Extreme Nursing in Bush Alaska

Mar 26, 2014

There is an extreme shortage of nurses in “bush” Alaska, a stunningly beautiful part of the world only reachable by plane or barge.  Maria DeValpine (James Madison University) has spent the last three years learning why nurses elect to stay in this challenging environment on the edge of the earth. And: Courses that include service learning projects can have a profound effect on the relationships students have with their communities. While at the American University in Cairo, Egypt, James Curiel (Norfolk State University) had his students, who were predominately from the wealthiest Egyptian families, work with members from the most impoverished families in that society who were illiterate and made their living by recycling materials from the rubbish they collected. The lessons learned were invaluable. Later in the show: In spite of the current state of the economy, the next 25 years will see an unprecedented rise in human wellbeing. That’s the argument Philip Auerswald (George Mason University) makes in his book The Coming Prosperity. He argues that four centuries of technological change are spreading prosperity to new populations in the world and that this transformation will create large-scale opportunities in both rich and poor nations. Also featured: We spend billions each year on foreign aid. Sometimes it works, but often it is ineffective and may even cause resentment on the part of countries we are trying to help. Michael Gubser (James Madison University) talks about the importance of history in international development. He says solutions that work in one country often get airlifted to another country that has a very different social and cultural history.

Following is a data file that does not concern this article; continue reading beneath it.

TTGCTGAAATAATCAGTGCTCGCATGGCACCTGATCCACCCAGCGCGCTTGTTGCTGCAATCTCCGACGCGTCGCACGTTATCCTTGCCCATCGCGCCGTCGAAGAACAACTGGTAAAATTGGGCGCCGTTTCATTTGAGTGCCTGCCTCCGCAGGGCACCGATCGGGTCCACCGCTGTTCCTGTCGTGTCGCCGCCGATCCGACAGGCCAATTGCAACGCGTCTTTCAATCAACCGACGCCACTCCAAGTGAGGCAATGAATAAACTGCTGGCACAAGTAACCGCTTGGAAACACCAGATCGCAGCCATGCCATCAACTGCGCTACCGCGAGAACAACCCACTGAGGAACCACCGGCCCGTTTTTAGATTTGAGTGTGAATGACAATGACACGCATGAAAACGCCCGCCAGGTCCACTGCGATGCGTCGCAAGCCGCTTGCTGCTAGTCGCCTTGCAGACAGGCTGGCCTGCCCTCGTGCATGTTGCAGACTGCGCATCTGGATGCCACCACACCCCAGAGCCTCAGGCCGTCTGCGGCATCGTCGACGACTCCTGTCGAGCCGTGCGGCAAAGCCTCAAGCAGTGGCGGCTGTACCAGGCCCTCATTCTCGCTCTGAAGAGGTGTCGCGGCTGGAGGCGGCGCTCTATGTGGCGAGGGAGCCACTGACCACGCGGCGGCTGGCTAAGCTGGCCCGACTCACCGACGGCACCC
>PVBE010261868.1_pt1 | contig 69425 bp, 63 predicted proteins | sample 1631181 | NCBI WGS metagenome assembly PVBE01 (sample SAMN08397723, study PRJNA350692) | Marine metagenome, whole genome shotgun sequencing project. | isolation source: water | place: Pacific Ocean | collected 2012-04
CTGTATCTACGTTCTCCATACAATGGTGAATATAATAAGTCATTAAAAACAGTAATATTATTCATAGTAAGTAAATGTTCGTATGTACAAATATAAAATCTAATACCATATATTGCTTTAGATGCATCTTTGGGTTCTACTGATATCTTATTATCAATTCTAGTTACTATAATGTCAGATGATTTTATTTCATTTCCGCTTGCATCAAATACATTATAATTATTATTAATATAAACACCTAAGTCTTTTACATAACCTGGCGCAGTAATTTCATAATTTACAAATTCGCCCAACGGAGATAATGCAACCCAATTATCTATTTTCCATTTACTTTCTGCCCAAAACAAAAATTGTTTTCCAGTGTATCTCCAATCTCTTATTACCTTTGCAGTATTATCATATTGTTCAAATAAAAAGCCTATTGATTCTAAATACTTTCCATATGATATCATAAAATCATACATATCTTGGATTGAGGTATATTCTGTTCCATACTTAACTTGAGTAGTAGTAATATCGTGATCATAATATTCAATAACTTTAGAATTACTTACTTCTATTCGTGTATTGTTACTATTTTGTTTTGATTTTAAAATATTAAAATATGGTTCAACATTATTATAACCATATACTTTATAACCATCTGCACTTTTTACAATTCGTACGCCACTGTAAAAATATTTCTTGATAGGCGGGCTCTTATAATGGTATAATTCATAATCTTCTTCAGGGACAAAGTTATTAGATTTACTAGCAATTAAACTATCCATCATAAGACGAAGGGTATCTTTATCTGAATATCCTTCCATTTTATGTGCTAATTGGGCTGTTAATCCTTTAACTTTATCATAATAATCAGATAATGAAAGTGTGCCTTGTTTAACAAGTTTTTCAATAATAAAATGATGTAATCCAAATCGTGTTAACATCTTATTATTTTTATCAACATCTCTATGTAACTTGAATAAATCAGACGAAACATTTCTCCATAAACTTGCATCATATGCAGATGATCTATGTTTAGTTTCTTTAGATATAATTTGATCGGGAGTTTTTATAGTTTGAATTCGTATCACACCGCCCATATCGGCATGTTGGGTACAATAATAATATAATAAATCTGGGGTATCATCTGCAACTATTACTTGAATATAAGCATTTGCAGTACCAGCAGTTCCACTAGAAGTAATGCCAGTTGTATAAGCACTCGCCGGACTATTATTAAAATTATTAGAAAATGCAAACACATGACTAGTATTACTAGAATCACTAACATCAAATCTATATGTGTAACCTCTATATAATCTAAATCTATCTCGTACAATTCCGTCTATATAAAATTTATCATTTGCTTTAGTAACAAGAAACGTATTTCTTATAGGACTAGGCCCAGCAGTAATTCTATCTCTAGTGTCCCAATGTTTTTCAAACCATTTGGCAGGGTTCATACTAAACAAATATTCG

Listen and learn more here.